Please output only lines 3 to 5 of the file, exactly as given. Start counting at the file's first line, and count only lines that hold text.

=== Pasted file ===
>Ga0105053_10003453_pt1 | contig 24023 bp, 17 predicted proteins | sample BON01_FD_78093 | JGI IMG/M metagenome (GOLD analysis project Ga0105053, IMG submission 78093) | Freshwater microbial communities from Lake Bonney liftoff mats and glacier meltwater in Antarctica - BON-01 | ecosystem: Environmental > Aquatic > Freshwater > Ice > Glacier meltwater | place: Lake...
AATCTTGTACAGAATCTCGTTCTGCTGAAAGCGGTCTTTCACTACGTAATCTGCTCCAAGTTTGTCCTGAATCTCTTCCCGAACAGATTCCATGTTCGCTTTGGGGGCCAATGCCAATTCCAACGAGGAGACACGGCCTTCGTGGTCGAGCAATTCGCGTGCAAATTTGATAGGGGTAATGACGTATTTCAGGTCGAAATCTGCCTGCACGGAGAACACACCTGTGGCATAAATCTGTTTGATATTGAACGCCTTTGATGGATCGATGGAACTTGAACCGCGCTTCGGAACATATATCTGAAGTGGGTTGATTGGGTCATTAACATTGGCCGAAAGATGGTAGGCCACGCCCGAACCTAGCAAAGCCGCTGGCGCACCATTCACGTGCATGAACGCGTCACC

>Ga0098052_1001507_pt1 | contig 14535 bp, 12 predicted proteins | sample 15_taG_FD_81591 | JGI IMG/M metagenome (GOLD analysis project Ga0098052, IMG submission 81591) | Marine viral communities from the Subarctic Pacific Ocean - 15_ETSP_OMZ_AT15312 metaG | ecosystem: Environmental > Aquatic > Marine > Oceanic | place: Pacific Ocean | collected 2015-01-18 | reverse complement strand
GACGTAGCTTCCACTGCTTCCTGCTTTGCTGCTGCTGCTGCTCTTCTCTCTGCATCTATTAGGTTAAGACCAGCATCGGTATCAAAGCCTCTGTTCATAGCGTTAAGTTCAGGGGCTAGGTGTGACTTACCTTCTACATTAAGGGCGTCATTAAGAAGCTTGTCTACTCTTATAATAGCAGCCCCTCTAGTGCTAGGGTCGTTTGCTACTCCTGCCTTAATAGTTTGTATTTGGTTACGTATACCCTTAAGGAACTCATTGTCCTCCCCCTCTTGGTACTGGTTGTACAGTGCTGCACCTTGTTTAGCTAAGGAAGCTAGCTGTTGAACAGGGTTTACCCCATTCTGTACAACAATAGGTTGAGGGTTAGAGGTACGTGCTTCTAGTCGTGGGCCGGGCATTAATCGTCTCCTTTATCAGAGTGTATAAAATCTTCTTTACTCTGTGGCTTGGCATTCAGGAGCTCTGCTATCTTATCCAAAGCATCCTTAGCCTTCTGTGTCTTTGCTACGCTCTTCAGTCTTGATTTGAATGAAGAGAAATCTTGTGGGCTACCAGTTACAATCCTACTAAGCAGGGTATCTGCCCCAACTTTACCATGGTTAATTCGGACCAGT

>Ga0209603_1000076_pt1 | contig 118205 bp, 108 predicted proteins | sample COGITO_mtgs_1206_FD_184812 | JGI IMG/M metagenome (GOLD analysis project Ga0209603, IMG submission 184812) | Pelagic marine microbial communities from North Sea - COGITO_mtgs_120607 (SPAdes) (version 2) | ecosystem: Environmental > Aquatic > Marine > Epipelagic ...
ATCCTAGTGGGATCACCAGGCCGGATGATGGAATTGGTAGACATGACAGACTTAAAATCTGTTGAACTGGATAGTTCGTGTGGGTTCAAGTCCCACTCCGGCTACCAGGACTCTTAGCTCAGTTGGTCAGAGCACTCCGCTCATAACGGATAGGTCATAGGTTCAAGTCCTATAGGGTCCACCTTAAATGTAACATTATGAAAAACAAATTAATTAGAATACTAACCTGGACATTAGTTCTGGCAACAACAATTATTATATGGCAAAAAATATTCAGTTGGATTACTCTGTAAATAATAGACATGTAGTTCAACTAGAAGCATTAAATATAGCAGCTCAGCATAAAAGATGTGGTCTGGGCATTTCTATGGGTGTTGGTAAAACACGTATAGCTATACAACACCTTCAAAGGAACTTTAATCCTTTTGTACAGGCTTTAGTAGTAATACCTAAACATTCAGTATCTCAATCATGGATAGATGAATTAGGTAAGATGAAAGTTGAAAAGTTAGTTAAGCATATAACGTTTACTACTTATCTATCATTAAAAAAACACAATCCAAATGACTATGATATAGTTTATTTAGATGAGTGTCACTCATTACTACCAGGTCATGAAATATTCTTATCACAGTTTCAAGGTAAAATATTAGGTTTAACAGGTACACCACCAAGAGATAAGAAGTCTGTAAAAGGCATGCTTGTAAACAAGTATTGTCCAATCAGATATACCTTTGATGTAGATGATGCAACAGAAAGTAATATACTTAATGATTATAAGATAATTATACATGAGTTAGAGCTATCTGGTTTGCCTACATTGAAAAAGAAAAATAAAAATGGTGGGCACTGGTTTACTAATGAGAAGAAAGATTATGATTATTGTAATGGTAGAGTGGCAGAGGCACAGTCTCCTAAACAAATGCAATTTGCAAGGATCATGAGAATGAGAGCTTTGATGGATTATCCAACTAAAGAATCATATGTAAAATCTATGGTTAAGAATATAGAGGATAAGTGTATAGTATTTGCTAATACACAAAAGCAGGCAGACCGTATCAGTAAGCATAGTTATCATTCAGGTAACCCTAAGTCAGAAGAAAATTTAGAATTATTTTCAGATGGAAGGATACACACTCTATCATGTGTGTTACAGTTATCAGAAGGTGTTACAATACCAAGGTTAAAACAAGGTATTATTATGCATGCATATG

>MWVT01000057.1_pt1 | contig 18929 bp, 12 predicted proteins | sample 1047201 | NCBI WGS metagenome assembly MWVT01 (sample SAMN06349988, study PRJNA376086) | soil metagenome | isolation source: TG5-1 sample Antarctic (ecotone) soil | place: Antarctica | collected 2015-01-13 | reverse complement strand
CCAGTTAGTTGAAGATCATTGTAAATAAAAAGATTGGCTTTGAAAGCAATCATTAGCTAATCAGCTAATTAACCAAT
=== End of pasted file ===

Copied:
>Ga0098052_1001507_pt1 | contig 14535 bp, 12 predicted proteins | sample 15_taG_FD_81591 | JGI IMG/M metagenome (GOLD analysis project Ga0098052, IMG submission 81591) | Marine viral communities from the Subarctic Pacific Ocean - 15_ETSP_OMZ_AT15312 metaG | ecosystem: Environmental > Aquatic > Marine > Oceanic | place: Pacific Ocean | collected 2015-01-18 | reverse complement strand
GACGTAGCTTCCACTGCTTCCTGCTTTGCTGCTGCTGCTGCTCTTCTCTCTGCATCTATTAGGTTAAGACCAGCATCGGTATCAAAGCCTCTGTTCATAGCGTTAAGTTCAGGGGCTAGGTGTGACTTACCTTCTACATTAAGGGCGTCATTAAGAAGCTTGTCTACTCTTATAATAGCAGCCCCTCTAGTGCTAGGGTCGTTTGCTACTCCTGCCTTAATAGTTTGTATTTGGTTACGTATACCCTTAAGGAACTCATTGTCCTCCCCCTCTTGGTACTGGTTGTACAGTGCTGCACCTTGTTTAGCTAAGGAAGCTAGCTGTTGAACAGGGTTTACCCCATTCTGTACAACAATAGGTTGAGGGTTAGAGGTACGTGCTTCTAGTCGTGGGCCGGGCATTAATCGTCTCCTTTATCAGAGTGTATAAAATCTTCTTTACTCTGTGGCTTGGCATTCAGGAGCTCTGCTATCTTATCCAAAGCATCCTTAGCCTTCTGTGTCTTTGCTACGCTCTTCAGTCTTGATTTGAATGAAGAGAAATCTTGTGGGCTACCAGTTACAATCCTACTAAGCAGGGTATCTGCCCCAACTTTACCATGGTTAATTCGGACCAGT

>Ga0209603_1000076_pt1 | contig 118205 bp, 108 predicted proteins | sample COGITO_mtgs_1206_FD_184812 | JGI IMG/M metagenome (GOLD analysis project Ga0209603, IMG submission 184812) | Pelagic marine microbial communities from North Sea - COGITO_mtgs_120607 (SPAdes) (version 2) | ecosystem: Environmental > Aquatic > Marine > Epipelagic ...